First, brainstorm the types of ESI likely to be relevant in your case. This will almost certainly include metadata. Mobile device data like messages and call logs is increasingly important in a wide variety of civil litigation. Databases are routine. Websites and social media data are highly relevant in certain types of cases.

Second, consider how you will present each type of relevant ESI. Some data sources have inherent characteristics that impact readability; a common example is large Excel spreadsheets. Your audience must be able to read and understand the evidence for it to have an impact. Consult with your eDiscovery service provider and courtroom technology consultant on technical and practical options. One display format can be much more persuasive than another for certain types of ESI.

The final step is to negotiate production format that will support optimal evidence presentation for each relevant ESI type. My article Specify Production Format Upfront or Pay the Cost Later covers form of production in more detail.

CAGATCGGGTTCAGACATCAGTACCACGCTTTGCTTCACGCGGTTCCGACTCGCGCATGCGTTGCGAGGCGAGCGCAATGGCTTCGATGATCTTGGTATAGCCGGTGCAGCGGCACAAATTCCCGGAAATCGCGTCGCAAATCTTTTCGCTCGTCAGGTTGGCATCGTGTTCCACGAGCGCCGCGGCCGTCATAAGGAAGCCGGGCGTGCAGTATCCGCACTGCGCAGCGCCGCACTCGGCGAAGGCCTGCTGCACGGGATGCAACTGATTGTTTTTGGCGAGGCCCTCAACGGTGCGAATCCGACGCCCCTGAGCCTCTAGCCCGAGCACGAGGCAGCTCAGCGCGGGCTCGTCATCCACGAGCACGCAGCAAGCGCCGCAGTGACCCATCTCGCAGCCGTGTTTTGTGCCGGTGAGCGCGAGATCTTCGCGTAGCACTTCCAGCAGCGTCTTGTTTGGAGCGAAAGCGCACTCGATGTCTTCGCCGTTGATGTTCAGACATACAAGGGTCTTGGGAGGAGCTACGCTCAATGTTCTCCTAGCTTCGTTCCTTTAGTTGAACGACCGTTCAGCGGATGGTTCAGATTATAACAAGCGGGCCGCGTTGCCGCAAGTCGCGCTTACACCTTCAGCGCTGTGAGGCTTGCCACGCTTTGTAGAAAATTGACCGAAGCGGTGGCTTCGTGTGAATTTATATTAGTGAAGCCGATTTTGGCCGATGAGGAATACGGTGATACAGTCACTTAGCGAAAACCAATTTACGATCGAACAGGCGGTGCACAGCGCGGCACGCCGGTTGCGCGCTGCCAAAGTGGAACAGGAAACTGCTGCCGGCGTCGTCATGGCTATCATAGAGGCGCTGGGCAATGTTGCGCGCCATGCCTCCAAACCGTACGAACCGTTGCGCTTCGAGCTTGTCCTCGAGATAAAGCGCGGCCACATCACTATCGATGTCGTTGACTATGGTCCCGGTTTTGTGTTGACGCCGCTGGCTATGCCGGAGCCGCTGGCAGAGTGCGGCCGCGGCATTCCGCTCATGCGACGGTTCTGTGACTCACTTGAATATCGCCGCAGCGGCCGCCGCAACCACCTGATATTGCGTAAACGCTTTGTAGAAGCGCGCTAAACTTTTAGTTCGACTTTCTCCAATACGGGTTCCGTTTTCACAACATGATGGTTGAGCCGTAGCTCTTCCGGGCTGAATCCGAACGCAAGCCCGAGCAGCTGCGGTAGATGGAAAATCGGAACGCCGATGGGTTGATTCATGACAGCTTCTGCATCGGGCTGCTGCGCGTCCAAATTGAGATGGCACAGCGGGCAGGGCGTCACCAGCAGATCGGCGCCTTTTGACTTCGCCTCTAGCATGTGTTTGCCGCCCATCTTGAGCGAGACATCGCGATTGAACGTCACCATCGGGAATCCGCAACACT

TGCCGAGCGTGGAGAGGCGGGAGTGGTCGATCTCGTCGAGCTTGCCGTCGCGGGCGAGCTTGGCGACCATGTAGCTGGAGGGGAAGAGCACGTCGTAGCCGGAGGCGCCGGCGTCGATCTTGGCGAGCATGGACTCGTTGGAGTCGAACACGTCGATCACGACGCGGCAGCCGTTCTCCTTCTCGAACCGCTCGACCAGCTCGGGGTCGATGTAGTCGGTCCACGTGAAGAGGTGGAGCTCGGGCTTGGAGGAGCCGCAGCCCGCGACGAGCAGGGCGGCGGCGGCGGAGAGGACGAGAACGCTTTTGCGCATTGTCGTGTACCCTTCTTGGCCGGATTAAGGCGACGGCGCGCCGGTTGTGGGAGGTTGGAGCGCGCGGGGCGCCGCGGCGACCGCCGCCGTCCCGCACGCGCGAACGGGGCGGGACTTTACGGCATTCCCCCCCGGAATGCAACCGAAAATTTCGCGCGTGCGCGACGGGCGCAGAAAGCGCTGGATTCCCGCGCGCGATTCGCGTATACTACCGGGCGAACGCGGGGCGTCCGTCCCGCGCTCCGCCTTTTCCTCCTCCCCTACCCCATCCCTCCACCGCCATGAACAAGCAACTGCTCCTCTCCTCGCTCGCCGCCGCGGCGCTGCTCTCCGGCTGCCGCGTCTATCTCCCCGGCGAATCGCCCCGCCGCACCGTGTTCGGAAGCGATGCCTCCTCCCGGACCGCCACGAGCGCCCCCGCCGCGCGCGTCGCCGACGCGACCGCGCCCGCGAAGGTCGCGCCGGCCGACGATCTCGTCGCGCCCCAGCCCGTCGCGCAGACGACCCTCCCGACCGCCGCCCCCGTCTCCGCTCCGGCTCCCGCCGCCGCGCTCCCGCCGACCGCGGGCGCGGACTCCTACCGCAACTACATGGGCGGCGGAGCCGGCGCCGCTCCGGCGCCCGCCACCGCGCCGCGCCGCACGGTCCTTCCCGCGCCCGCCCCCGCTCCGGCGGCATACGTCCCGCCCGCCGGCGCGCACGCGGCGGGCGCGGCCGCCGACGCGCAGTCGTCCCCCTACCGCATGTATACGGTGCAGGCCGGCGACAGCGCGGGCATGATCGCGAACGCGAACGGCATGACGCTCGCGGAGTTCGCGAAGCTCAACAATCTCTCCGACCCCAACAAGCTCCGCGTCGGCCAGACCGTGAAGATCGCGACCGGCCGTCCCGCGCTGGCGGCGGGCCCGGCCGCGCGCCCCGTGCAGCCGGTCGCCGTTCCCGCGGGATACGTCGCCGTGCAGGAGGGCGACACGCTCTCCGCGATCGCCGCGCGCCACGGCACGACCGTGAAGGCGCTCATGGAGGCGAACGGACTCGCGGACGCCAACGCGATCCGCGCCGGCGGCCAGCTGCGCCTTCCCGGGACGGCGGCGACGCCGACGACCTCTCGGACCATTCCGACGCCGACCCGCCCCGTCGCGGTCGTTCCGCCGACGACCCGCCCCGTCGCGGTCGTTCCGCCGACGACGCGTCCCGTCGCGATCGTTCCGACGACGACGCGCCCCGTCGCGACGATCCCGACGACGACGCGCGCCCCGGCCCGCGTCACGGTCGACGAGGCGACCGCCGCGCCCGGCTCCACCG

3. Authentication of ESI is based on chain of custody

Evidence must be admissible to be presented. One of the requirements for admissibility is authentication. Authentic evidence is what it purports to be or in layman’s terms, is genuine, intact and unaltered.

Chain of custody is very important in ESI authentication. Electronic evidence is copied and transferred numerous times between preservation and presentation. Chain of custody is used to show that the integrity of the evidence was maintained from end to end of the eDiscovery lifecycle.

My article Chain of Custody and Its Critical Role in Authenticating Electronic Evidence covers the nuances of ESI chain of custody in greater depth. It also details the many types of chain of custody documentation.

 

4. Sanctions negatively impact presentation

Being sanctioned for eDiscovery failures or misconduct will hurt a party’s evidence presentation in at least one of these four ways: